Saturday, March 4, 2017

Movie Review -- Logan

Today we have the final film in Marvel's Wolverine trilogy. It is Logan. How does it stack up against its predecessors? Let's find out.

The story takes place in 2029 America. It has been years since a Mutant was born, and they've pretty much died out. Poor Logan (Hugh Jackman) is eking out a living as a limo driver (when he's not busy trying to drink himself to death) while struggling to obtain medication for an Alzheimer's-riddled Charles Xavier (an especially vulgar Patrick Stewart). See, Professor X has...err, episodes, for lack of a better term, in which he psychically assaults everyone around him and he needs special pills to keep that from happening.

Anyway, one day Logan is approached by a Mexican woman who asks him to escort a pre-pubescent girl named Laura (Dafne Keen) who has serious anger issues. But there are bad men from Essex Corporation after Laura, and when they attack the place where Logan is keeping Xavier to get her, everyone finds out just how dangerous she is courtesy of her Adamantium claws. She ****s them up! Turns out she's a clone of Logan, and she didn't exactly turn out how her creators wanted (what with the tendency to go on killing sprees), so they decided to do away with her and their other test subjects. And they've created a new test subject...who also goes on a killing spree.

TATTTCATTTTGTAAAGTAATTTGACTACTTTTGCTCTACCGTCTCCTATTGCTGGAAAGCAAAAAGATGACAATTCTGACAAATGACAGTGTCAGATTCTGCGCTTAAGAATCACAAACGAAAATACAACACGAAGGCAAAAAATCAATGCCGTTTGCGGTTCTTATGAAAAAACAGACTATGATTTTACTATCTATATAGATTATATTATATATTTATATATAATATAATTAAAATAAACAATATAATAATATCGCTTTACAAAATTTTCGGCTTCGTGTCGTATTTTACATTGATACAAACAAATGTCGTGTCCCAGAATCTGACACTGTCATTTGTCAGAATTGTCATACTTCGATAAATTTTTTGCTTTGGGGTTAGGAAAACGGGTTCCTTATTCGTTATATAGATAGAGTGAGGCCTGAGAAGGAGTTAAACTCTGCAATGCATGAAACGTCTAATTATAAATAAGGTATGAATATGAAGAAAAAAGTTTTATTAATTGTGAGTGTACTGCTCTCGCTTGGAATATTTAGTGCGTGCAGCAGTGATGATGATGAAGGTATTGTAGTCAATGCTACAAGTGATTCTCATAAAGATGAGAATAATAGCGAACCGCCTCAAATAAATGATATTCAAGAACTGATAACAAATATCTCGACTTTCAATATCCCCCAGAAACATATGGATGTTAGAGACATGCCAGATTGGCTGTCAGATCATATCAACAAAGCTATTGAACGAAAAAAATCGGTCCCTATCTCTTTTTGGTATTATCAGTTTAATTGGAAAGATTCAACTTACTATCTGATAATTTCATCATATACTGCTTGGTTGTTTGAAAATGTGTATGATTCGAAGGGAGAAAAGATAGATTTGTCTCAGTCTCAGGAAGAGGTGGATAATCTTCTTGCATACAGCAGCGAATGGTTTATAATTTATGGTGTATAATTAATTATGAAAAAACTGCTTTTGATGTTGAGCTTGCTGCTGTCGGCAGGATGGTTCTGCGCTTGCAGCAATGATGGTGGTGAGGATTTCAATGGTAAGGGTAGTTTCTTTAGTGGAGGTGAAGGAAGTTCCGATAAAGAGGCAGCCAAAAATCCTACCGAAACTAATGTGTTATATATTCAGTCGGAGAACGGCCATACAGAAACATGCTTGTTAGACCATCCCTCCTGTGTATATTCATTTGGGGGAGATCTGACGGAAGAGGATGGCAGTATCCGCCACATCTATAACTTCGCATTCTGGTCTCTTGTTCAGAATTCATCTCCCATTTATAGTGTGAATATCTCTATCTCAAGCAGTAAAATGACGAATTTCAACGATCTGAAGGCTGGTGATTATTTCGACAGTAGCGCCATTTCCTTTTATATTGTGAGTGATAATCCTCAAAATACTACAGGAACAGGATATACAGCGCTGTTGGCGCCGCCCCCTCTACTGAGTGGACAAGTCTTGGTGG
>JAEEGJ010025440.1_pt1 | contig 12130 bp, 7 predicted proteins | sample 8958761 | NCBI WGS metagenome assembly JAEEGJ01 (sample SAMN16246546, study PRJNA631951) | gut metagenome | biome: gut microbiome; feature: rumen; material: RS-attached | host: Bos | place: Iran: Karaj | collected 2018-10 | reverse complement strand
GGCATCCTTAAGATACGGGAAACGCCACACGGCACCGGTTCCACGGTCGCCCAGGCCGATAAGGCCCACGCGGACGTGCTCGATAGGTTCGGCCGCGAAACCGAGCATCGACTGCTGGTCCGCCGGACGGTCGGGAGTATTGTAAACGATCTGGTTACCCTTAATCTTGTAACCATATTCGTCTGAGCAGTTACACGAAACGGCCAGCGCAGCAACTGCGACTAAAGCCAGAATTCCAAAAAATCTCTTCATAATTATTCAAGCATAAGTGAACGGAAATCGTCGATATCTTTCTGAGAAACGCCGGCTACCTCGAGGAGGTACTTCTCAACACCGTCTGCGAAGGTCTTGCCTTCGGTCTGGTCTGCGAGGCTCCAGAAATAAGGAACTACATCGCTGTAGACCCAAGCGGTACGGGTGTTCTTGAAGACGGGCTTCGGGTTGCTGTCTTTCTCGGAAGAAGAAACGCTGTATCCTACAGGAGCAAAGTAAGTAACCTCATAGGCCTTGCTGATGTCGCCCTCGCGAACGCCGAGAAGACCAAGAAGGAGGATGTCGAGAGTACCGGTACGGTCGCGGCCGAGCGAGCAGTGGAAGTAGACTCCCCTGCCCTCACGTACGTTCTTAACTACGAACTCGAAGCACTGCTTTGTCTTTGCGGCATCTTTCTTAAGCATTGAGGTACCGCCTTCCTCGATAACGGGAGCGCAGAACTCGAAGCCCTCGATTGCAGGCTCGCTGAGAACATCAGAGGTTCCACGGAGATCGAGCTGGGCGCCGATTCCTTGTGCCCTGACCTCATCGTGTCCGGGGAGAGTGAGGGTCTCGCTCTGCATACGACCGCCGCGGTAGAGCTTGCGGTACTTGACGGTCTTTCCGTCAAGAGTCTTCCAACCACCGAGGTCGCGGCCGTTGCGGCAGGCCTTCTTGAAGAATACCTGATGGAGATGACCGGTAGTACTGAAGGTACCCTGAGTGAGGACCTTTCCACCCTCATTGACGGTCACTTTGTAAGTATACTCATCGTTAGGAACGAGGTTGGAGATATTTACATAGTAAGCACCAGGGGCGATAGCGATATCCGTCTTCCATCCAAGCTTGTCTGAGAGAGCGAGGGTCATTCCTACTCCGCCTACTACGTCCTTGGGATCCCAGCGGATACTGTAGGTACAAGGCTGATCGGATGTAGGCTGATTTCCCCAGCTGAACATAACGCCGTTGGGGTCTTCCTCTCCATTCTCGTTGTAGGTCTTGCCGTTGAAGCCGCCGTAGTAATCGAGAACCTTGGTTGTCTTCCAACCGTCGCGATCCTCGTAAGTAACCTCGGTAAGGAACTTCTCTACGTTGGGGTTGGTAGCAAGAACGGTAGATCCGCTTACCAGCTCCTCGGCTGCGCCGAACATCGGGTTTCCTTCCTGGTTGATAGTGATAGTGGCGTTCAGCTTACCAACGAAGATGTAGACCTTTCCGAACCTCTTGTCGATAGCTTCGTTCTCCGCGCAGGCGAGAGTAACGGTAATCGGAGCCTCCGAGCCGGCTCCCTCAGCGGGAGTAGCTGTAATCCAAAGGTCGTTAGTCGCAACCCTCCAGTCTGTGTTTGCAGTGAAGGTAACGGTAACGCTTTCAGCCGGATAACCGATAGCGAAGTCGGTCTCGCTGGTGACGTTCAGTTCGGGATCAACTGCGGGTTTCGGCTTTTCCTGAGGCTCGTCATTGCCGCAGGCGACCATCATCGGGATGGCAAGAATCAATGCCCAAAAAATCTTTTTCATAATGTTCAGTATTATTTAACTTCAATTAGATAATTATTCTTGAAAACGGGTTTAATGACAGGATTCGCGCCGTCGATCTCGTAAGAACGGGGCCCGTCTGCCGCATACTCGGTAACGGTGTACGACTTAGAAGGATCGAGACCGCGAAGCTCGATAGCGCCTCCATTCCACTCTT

Logan feels bad for her, but not quite bad enough to help her out. It takes a little prodding from a pudding-brained Xavier to get him to do the right thing. So they set out to find the fabled rendezvous point for the other test subjects, but getting there won't be easy; Essex basically has an army and enhanced soldiers to do their bidding, and Logan's body is falling apart on him. Can our heroes survive long enough to ensure a fresh start for Mutantkind? And will Logan ever stop breaking the fourth wall by reading X-Men comics within the movie?

As I said before, this is the third movie in this series, not counting the many X-Men films. X-Men Origins: Wolverine was a joke and The Wolverine was lackluster. Thankfully, Logan emerges to be the first good movie to star Marvel's Canadian Mutant. The switch to an R-rating was a gamble that pays off. With the heaps of gore and swearing, you can tell this film wants to be taken seriously by comic book and action fans. It doesn't insult us with weak depictions of violence like a lot of PG-13 movies. Every time Logan stabbed someone in the previous films, you knew in the back of your mind this is what was happening. We just never saw it until now.

I also want to commend newcomer Dafne Keen on a job well done. She really nails her performance of a broken child raised by psychopaths in Mexico, something that's obviously not so easy to pull off.

And finally, I want to mention the powerful story. It hits all the right notes as we witness the loss of characters who have been with us for years. Think you know who will live and die? Think again.

Bottom line: This is the Wolverine movie we've been waiting for.

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